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I was wondering on how to evaluate the following indefinite integral for all $n\in\mathbb R$.

$$\int\frac1{1+x^n}dx$$

It seems to be peculiar in that we have

$$\begin{align} \int\frac1{1+x^{-1}}dx&=x-\ln(x+1)+c\\ \int\frac1{1+x^0}dx&=\frac12x+c\\ \int\frac1{1+x^{1/2}}dx&=2\sqrt x-2\ln(1+\sqrt x)+c\\ \int\frac1{1+x^1}dx&=\ln(x+1)+c\\ \int\frac1{1+x^2}dx&=\arctan(x)+c\\ \int\frac1{1+x^3}dx&=\frac13\ln(1+x)-\frac2{3\sqrt3}\arctan\left(\sqrt{\frac43}\left(x-\frac12\right)\right)+c \end{align}$$

Naturally, there appears to be some combination of $\ln$ and $\arctan$, though no simple formula arises to solve the general case.

It is, however, easy to see that

$$\int\frac1{1+x^{-n}}dx=\int1-\frac1{1+x^n}dx$$

So there is an easy enough connection between positive and negative $n$.

Also, it is easy enough to find the series expansion, taking advantage of the above connection we just made to circumvent problems concerning convergence.

$$\frac1{1+x^n}=1-x^n+x^{2n}-x^{3n}+\dots\forall\ |x|<1$$

$$\int\frac1{1+x^n}dx=c+x-\frac1{n+1}x^{n+1}+\frac1{2n+1}x^{2n+1}-\dots$$

$$=c+\sum_{k=0}^\infty\frac{(-1)^k}{kn+1}x^{kn+1}\ \forall\ |x|<1$$

Though this isn't very much along the lines of closed form.

For $n=\frac ab$, where $a$ and $b$ are whole numbers, we can use the substitution $x=u^b$ to get

$$\int\frac1{1+x^n}dx=\int\frac{bu^{b-1}}{1+u^a}du$$

though I'm unsure where that could lead. This reduces the integral down to

$$\int\frac1{1+x^n}dx=b\int P(u)+\frac{u^{b-1-ak}}{1+u^a}du,\quad k\in\mathbb N$$

for some polynomial $P(u)$. Though I'm still clueless as to how this can be advanced.

How can I evaluate $\int\frac1{1+x^n}dx\ \forall\ n\in\mathbb R$ in closed form? Can someone prove there at least exists some closed form solution for all $n\in\mathbb Q$ if the above is not possible? If possible, use real numbers.

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    $\begingroup$ I'm curious about whether anything can be done with $\frac 1{1+x^{-n}}+\frac 1{1+x^n}=1$, this seems to be a relatively powerful identity that I hadn't considered before... $\endgroup$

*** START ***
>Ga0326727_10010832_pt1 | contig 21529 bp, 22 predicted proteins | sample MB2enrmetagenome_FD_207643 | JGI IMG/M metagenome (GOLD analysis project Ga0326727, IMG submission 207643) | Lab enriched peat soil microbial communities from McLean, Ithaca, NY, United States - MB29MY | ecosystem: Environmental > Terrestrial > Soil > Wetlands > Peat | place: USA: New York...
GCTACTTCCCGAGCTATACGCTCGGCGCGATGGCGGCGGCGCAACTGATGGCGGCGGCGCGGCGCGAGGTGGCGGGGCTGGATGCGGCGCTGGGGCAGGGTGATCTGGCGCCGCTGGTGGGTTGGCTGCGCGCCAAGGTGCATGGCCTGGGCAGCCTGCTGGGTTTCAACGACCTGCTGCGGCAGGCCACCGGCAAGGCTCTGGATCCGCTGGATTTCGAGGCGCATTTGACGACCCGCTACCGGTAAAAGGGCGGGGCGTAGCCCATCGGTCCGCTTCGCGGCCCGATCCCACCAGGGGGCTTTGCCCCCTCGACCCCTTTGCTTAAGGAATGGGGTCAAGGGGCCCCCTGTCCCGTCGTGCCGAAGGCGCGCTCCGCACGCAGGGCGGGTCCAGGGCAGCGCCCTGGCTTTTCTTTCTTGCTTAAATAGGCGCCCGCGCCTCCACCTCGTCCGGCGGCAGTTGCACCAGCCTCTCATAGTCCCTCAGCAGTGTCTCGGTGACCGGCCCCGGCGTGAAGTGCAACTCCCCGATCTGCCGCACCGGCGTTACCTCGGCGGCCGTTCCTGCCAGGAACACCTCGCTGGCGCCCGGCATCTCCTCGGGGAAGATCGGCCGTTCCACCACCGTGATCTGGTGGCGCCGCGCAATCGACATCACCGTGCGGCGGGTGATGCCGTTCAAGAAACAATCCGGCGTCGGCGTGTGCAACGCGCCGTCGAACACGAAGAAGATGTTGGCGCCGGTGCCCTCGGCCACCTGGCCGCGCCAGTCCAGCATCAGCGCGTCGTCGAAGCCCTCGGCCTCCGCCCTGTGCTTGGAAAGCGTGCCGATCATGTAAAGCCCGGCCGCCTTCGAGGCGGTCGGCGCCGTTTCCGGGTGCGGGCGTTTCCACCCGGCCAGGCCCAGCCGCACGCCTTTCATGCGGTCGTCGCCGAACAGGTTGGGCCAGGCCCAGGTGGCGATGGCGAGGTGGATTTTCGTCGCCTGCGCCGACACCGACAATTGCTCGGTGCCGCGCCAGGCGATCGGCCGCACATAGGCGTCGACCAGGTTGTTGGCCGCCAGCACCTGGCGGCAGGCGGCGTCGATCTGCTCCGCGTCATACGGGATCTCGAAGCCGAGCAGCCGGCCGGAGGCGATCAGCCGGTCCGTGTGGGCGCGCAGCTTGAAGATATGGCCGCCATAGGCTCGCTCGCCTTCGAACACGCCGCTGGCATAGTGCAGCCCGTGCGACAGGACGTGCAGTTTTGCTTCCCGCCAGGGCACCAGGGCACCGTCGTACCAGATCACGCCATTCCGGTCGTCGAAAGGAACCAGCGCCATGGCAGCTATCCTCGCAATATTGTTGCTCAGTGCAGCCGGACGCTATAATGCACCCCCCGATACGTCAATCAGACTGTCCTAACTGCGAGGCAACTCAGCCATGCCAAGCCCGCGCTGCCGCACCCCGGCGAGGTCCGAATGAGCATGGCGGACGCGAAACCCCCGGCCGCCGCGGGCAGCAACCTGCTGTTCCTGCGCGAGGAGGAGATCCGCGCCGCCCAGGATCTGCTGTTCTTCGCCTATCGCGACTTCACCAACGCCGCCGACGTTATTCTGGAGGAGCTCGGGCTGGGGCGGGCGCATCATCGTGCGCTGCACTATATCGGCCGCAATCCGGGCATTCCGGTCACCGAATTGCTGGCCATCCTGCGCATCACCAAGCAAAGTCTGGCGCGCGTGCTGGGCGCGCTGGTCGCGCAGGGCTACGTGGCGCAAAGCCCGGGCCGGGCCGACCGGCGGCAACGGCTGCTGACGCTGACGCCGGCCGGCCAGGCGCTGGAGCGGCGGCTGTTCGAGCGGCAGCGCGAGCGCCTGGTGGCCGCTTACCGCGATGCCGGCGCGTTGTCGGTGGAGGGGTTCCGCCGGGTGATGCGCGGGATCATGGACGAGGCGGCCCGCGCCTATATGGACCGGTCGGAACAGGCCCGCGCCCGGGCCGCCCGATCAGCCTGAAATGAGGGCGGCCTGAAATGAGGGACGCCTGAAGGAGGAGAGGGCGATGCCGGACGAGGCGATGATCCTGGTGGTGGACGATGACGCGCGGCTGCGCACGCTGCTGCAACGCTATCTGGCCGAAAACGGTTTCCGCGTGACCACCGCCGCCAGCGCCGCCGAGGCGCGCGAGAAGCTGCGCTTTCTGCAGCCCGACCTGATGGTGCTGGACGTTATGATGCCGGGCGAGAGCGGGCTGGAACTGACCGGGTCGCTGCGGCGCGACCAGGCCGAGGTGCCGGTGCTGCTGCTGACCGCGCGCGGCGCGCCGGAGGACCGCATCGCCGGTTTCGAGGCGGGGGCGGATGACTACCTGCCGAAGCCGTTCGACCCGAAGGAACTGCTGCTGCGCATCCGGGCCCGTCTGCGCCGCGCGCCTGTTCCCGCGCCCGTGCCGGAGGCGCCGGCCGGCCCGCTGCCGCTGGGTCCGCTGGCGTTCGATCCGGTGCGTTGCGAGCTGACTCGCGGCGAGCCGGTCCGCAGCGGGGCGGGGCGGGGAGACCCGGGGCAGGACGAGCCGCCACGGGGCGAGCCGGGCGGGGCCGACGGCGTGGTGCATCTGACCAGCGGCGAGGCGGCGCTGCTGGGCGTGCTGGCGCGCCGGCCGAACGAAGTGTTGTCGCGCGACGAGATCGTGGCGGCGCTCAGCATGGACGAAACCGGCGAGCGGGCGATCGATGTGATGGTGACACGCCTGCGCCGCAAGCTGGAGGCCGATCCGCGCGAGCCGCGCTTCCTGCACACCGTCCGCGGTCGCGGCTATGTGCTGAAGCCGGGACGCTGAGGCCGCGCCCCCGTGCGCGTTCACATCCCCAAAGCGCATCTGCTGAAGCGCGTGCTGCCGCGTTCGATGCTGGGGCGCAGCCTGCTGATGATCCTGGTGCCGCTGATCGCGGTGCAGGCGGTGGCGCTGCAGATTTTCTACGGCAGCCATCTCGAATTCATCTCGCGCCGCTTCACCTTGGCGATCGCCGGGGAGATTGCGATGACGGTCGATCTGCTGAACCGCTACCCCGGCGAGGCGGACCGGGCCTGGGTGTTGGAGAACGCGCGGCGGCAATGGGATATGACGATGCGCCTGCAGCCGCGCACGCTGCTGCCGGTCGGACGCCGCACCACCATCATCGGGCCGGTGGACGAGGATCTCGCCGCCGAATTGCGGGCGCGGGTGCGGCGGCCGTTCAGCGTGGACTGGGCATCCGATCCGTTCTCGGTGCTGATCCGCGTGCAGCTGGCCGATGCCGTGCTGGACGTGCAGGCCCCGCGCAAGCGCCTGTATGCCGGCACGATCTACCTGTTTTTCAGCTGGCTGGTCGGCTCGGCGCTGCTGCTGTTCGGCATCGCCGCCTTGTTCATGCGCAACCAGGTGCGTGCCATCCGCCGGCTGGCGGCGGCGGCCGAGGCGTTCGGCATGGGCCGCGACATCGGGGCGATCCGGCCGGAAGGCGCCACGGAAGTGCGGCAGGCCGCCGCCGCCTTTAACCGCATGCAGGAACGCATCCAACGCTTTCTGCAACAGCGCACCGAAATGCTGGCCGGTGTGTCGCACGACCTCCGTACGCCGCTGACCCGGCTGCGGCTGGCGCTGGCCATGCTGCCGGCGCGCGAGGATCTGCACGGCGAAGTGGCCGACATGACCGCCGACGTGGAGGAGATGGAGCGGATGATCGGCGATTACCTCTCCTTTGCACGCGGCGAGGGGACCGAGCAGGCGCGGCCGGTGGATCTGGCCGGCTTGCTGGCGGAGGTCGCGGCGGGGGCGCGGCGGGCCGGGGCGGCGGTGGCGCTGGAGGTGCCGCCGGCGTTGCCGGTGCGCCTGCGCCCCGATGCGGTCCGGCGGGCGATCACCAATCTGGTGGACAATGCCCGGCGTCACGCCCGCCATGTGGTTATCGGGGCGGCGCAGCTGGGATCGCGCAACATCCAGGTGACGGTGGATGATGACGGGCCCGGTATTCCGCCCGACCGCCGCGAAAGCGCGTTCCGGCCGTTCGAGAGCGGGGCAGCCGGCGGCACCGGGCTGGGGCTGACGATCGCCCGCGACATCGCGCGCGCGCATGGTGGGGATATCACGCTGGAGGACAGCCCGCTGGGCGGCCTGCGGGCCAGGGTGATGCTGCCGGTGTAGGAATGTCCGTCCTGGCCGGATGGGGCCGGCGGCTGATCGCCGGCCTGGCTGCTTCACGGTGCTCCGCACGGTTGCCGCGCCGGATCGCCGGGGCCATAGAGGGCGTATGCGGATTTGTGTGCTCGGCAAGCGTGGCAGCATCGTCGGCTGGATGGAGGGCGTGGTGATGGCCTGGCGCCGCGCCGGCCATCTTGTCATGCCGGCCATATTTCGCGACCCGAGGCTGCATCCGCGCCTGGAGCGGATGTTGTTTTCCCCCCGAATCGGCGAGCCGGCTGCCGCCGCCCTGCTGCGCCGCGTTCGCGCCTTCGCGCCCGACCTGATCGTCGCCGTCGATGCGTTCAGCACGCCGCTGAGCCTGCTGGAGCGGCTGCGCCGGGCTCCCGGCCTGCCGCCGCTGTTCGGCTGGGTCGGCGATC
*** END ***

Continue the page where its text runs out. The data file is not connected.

– abiessu
    Nov 5, 2016 at 0:05
  • $\begingroup$ One way to connect all of these integrals is with the hypergeometric function. In particular, one may compute that $$ \int \frac{1}{1 + x^n}\,dx = x \cdot {}_2F_1(1,1/n;1 + 1/n; -x^n) + C $$ However, since the hypergeometric function is defined in terms of its power series, this is not a terribly satisfying epiphany. $\endgroup$ Nov 5, 2016 at 0:06
  • $\begingroup$ I have a 150 page table of mathematical formulas in my bookshelf where 20 of those are devoted to indeterminate integrals. It lists this integral for $n = 1, 2, 3$ and $4$ separately, and that's it for your integrals (although the integrals for $1/(1-x^n)$ are also listed for the same $n$). I think that would suggest that no nice closed form was known at the time of printing, which was 2003. $\endgroup$
    – Arthur
    Nov 5, 2016 at 0:10
  • $\begingroup$ I was looking at the same problem a while ago and posted a solution. See math.stackexchange.com/questions/1837784/… $\endgroup$
    – 926reals
    Nov 5, 2016 at 1:08
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    $\begingroup$ These two questions are also related (by not the same, since they do not request solution as combination of arctan and log): Solving this integral $\int\frac{1}{1+x^n} dx$? and How to find the indefinite integral $\int \frac{dx}{1+x^{n}}$? $\endgroup$ Jan 14, 2017 at 9:16